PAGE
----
Bernie knows that single payer isn’t happening any time soon, and he’s been quite explicit about the limits caused by the toxic opposition either he or Hillary would face as President. His question is: what’s the best strategy given those realities? Part of his answer is we need a movement, not just a president. And he’s not against compromise. But he’s against the wrong compromises, which he has long argued and in many ways demonstrated the Democratic party has been making for decades. Do you start the discussion by saying “what’s best isn’t going to work because big money won’t let us”? Or do you start by advocating what’s best, and by involving ordinary folks in the effort rather than throwing them under the bus in favor of big money, and then doing the best you can from there. The debate here isn’t pragmatism vs idealism. It’s about what’s really pragmatic, about what’s the truly strategic way forward.

Since my last post, a few cracks have appeared in the dull gray clouds of dominant assumptions: Hillary Clinton staffers and their friends amongst the political journalists at the New York Times have for the moment decided that they were wrong to dismiss Bernie as a mere side show, that he might be a threat after all in the primaries. And he performed not just well in the recent Democratic debate, but did well by sticking to core principles, by being consistent and clear rather than by by being merely clever. (For example, when Hillary accused him of being against Obama in 2011 — a cynical, sophistic move, given all she said against Obama in 2008 — he simply rolled his eyes. For most of my life, a silly attack like Hillary’s would have become fodder for endless discussion in the media, but for now, that kind of thing is not sticking.)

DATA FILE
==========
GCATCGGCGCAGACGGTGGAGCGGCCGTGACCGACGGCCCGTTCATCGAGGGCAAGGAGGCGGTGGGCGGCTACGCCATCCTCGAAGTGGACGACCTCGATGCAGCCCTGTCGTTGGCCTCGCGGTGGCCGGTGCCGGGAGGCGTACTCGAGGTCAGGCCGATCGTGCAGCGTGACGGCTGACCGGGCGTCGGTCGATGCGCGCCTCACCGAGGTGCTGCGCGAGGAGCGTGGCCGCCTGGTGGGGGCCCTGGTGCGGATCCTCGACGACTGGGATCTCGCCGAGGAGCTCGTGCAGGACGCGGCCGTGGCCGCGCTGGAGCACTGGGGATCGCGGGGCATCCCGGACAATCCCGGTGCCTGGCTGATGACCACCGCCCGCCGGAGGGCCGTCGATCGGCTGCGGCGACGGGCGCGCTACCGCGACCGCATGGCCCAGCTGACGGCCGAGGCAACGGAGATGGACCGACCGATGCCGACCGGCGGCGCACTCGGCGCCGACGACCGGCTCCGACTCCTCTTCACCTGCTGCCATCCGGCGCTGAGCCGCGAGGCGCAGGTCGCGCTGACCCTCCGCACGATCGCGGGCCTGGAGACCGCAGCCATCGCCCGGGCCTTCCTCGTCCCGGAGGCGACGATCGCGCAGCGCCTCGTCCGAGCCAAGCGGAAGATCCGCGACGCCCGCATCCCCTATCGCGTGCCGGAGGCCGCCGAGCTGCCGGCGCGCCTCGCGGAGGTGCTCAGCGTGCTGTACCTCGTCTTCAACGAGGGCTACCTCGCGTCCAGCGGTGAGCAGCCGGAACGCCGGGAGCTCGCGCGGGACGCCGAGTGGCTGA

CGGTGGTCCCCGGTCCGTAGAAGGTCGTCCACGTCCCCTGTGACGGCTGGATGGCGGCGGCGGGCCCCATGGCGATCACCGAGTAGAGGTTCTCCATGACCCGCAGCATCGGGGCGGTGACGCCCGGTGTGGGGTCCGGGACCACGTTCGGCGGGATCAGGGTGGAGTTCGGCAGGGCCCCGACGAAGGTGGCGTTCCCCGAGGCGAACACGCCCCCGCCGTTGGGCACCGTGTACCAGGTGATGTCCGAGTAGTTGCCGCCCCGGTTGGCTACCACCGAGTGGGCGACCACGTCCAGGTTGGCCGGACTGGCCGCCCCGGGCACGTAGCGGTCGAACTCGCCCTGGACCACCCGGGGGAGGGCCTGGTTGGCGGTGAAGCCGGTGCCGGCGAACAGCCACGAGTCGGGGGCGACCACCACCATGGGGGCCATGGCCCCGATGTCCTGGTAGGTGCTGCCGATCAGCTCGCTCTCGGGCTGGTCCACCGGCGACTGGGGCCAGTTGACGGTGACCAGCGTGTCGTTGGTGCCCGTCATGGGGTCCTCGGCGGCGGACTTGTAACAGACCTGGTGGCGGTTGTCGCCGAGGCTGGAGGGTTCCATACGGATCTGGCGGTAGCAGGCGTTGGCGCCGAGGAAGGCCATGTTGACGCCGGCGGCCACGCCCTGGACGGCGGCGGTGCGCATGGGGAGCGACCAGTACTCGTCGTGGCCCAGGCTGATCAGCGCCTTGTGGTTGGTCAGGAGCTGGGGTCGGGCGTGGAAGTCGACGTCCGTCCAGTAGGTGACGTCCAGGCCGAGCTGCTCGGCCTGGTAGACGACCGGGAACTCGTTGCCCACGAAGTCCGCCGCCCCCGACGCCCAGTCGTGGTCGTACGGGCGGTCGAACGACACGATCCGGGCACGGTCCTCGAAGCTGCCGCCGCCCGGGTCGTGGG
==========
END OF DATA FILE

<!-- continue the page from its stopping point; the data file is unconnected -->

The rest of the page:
So for the past week or two, the tone of MSM coverage has changed a bit, and as a result a little sunshine is showing through, and folks on all sides are for better or worse given the opportunity to think of things in a slightly new light. In the New Yorker, John Cassidy has a somewhat more measured piece than Krugman’s speaking to the issue of “realism.” Brian Beutler has weighed in thoughtfully on the strategy question in The New Republic. In response to Krugman, Jedediah Purdy has written this and this excellent pieces about “how change happens,” making the case that bold ideas are a necessary if not sufficient part of the mix of any real change. Let’s take advantage of the moment, and let’s engage in hardheaded realism, but let’s not mistake our conventions for inevitable truths. Realism requires admitting what you don’t know, and the range of things we don’t know is vast.

Too clever by half

Nobody knows who will win the Democratic Primary. Why can’t we admit that and move on?